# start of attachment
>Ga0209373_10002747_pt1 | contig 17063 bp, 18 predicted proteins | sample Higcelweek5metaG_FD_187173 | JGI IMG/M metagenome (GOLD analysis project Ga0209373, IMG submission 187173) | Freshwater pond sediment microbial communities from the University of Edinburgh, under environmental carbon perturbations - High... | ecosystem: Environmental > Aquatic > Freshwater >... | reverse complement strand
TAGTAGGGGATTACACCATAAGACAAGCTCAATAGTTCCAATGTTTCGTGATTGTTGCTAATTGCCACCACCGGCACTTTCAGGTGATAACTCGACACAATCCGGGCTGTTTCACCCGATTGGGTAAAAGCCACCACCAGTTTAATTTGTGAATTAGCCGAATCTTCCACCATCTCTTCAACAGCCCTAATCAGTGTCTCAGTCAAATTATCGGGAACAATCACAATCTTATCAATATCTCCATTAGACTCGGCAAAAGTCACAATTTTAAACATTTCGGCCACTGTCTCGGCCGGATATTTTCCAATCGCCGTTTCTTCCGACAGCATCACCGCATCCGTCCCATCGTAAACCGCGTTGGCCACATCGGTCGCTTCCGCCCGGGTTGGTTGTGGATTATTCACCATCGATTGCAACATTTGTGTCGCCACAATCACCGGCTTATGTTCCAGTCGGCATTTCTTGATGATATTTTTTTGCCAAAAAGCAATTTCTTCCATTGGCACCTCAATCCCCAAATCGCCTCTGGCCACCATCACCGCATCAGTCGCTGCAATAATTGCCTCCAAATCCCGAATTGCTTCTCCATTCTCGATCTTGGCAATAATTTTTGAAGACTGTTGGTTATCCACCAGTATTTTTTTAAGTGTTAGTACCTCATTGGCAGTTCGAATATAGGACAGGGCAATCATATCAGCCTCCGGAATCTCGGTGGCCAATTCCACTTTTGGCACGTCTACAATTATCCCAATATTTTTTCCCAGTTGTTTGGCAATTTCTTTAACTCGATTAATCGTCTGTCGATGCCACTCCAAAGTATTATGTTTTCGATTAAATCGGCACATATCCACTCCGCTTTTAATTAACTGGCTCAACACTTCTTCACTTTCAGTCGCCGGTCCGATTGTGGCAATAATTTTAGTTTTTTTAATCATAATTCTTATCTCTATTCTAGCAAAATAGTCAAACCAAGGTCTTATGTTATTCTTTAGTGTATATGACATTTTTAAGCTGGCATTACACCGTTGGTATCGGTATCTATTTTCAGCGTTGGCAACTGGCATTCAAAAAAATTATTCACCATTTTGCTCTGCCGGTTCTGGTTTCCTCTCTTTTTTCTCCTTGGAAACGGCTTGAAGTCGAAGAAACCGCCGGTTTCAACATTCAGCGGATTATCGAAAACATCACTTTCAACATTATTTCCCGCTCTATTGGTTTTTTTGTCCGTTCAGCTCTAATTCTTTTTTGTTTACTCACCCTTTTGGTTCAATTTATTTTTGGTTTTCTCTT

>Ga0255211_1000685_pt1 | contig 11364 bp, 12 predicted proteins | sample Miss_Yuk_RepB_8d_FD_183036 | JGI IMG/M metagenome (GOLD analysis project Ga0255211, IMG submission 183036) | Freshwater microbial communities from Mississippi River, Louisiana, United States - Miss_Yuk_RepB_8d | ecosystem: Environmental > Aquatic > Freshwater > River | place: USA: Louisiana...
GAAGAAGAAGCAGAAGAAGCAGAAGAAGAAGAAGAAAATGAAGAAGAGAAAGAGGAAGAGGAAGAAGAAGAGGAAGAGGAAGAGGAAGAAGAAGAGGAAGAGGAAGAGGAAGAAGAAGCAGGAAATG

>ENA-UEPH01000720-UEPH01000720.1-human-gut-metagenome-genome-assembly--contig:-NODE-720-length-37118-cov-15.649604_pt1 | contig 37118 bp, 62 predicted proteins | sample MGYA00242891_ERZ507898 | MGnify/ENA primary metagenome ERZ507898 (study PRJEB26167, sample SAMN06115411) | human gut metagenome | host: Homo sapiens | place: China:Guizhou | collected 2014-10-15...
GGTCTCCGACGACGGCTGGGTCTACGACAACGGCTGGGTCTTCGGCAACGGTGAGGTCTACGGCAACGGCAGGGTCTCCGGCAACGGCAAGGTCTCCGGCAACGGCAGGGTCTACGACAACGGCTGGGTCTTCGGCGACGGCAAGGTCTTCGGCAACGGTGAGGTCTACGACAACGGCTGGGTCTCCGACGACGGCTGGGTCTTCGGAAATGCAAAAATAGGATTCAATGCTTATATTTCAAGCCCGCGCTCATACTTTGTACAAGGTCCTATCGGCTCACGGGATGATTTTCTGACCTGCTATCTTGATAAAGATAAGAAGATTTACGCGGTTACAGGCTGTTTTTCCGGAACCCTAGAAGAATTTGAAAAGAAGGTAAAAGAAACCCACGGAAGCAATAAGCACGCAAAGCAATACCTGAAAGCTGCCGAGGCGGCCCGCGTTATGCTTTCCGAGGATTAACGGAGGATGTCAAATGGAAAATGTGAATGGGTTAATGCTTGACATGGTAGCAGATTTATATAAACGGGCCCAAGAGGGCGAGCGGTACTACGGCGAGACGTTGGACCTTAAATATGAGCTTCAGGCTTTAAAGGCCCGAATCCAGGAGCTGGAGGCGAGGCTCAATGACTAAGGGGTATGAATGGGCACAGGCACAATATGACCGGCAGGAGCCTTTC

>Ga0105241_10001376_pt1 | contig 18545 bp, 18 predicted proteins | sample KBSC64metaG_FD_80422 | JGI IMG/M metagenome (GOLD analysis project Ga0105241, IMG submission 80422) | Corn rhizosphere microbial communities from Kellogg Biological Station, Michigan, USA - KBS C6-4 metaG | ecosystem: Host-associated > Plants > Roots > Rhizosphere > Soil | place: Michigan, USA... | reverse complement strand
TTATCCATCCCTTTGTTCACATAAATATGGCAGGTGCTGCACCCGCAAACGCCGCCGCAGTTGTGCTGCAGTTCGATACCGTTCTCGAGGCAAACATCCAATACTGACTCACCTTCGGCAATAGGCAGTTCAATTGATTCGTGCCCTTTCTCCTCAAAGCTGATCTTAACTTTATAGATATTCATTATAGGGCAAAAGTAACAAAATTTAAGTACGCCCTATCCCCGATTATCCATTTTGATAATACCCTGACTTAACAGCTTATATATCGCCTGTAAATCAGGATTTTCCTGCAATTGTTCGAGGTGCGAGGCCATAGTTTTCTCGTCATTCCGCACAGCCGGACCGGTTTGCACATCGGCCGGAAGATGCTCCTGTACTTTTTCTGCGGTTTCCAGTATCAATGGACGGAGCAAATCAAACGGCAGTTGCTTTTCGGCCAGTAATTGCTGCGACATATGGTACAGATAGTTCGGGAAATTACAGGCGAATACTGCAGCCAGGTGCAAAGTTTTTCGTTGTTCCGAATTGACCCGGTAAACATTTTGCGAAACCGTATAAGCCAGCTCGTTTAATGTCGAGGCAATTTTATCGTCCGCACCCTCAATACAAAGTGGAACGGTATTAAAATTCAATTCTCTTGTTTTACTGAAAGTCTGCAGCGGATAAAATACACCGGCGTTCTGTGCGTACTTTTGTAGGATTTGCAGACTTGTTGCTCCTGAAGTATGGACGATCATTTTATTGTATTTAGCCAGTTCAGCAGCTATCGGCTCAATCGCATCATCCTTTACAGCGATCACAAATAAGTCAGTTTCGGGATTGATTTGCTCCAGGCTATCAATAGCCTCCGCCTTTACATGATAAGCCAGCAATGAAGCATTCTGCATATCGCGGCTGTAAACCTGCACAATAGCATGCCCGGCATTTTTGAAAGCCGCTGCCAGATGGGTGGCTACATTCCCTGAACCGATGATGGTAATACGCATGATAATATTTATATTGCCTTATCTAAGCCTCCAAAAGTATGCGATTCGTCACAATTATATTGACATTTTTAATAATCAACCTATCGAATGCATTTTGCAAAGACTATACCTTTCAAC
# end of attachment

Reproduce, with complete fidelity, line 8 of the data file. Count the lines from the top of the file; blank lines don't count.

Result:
TTATCCATCCCTTTGTTCACATAAATATGGCAGGTGCTGCACCCGCAAACGCCGCCGCAGTTGTGCTGCAGTTCGATACCGTTCTCGAGGCAAACATCCAATACTGACTCACCTTCGGCAATAGGCAGTTCAATTGATTCGTGCCCTTTCTCCTCAAAGCTGATCTTAACTTTATAGATATTCATTATAGGGCAAAAGTAACAAAATTTAAGTACGCCCTATCCCCGATTATCCATTTTGATAATACCCTGACTTAACAGCTTATATATCGCCTGTAAATCAGGATTTTCCTGCAATTGTTCGAGGTGCGAGGCCATAGTTTTCTCGTCATTCCGCACAGCCGGACCGGTTTGCACATCGGCCGGAAGATGCTCCTGTACTTTTTCTGCGGTTTCCAGTATCAATGGACGGAGCAAATCAAACGGCAGTTGCTTTTCGGCCAGTAATTGCTGCGACATATGGTACAGATAGTTCGGGAAATTACAGGCGAATACTGCAGCCAGGTGCAAAGTTTTTCGTTGTTCCGAATTGACCCGGTAAACATTTTGCGAAACCGTATAAGCCAGCTCGTTTAATGTCGAGGCAATTTTATCGTCCGCACCCTCAATACAAAGTGGAACGGTATTAAAATTCAATTCTCTTGTTTTACTGAAAGTCTGCAGCGGATAAAATACACCGGCGTTCTGTGCGTACTTTTGTAGGATTTGCAGACTTGTTGCTCCTGAAGTATGGACGATCATTTTATTGTATTTAGCCAGTTCAGCAGCTATCGGCTCAATCGCATCATCCTTTACAGCGATCACAAATAAGTCAGTTTCGGGATTGATTTGCTCCAGGCTATCAATAGCCTCCGCCTTTACATGATAAGCCAGCAATGAAGCATTCTGCATATCGCGGCTGTAAACCTGCACAATAGCATGCCCGGCATTTTTGAAAGCCGCTGCCAGATGGGTGGCTACATTCCCTGAACCGATGATGGTAATACGCATGATAATATTTATATTGCCTTATCTAAGCCTCCAAAAGTATGCGATTCGTCACAATTATATTGACATTTTTAATAATCAACCTATCGAATGCATTTTGCAAAGACTATACCTTTCAAC